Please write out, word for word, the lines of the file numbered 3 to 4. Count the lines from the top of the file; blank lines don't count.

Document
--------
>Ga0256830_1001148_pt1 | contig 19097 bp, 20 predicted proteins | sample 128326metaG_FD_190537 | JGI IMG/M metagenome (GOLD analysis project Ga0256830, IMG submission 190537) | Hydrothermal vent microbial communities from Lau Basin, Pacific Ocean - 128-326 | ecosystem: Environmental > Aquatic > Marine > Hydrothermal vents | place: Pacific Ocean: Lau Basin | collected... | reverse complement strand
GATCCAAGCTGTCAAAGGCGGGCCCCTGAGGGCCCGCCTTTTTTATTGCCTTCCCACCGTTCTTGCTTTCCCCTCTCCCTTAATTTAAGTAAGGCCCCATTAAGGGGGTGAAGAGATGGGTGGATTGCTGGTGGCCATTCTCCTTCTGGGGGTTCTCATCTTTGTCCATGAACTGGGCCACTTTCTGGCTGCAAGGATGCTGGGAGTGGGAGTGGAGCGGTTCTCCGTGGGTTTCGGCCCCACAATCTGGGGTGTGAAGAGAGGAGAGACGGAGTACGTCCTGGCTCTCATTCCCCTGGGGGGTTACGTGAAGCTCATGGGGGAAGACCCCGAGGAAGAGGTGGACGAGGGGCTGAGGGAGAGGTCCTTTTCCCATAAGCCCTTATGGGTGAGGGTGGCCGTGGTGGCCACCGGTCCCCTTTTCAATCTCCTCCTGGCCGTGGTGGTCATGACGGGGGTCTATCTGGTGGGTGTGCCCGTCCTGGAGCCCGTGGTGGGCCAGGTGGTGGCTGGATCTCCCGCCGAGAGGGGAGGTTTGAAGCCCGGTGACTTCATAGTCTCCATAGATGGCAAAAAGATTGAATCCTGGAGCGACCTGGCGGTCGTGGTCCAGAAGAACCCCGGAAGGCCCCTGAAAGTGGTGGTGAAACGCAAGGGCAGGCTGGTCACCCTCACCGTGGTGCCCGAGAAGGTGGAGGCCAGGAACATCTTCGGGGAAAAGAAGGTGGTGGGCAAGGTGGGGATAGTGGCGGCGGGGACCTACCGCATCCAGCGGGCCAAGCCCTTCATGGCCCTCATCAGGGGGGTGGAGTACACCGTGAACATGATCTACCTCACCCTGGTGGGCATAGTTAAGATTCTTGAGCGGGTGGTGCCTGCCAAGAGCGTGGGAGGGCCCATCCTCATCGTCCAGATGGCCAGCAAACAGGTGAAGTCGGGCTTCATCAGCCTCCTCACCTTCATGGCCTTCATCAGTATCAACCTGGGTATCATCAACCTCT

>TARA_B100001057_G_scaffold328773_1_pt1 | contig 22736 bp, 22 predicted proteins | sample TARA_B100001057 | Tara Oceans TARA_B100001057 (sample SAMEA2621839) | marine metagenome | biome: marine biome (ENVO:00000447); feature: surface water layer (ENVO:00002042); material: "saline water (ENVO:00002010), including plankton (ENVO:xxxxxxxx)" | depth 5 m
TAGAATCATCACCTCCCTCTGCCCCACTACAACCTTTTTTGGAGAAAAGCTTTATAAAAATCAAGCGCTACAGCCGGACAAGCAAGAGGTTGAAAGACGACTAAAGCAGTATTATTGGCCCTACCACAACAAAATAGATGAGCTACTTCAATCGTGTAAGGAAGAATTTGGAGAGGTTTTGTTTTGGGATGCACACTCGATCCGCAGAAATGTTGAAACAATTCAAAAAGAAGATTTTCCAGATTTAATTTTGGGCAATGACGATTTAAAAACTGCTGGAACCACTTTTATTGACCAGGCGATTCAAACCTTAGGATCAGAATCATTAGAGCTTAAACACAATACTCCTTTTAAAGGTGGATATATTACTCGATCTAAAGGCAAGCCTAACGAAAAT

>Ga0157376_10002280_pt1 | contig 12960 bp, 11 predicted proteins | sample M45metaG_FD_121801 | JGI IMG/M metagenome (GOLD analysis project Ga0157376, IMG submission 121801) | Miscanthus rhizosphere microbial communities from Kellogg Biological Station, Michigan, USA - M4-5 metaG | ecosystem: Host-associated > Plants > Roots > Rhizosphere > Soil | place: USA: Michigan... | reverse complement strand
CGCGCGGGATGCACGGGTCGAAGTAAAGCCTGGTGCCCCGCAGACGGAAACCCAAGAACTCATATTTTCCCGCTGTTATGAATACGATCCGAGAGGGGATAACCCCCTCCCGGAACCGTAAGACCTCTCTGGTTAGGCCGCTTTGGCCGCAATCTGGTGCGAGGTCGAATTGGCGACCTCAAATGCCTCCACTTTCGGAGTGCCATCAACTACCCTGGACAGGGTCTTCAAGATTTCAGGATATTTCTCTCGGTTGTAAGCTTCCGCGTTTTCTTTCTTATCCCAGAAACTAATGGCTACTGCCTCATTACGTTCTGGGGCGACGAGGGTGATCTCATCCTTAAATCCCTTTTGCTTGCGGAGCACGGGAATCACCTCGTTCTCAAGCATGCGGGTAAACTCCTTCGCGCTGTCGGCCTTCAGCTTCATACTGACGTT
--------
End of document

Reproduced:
>TARA_B100001057_G_scaffold328773_1_pt1 | contig 22736 bp, 22 predicted proteins | sample TARA_B100001057 | Tara Oceans TARA_B100001057 (sample SAMEA2621839) | marine metagenome | biome: marine biome (ENVO:00000447); feature: surface water layer (ENVO:00002042); material: "saline water (ENVO:00002010), including plankton (ENVO:xxxxxxxx)" | depth 5 m
TAGAATCATCACCTCCCTCTGCCCCACTACAACCTTTTTTGGAGAAAAGCTTTATAAAAATCAAGCGCTACAGCCGGACAAGCAAGAGGTTGAAAGACGACTAAAGCAGTATTATTGGCCCTACCACAACAAAATAGATGAGCTACTTCAATCGTGTAAGGAAGAATTTGGAGAGGTTTTGTTTTGGGATGCACACTCGATCCGCAGAAATGTTGAAACAATTCAAAAAGAAGATTTTCCAGATTTAATTTTGGGCAATGACGATTTAAAAACTGCTGGAACCACTTTTATTGACCAGGCGATTCAAACCTTAGGATCAGAATCATTAGAGCTTAAACACAATACTCCTTTTAAAGGTGGATATATTACTCGATCTAAAGGCAAGCCTAACGAAAAT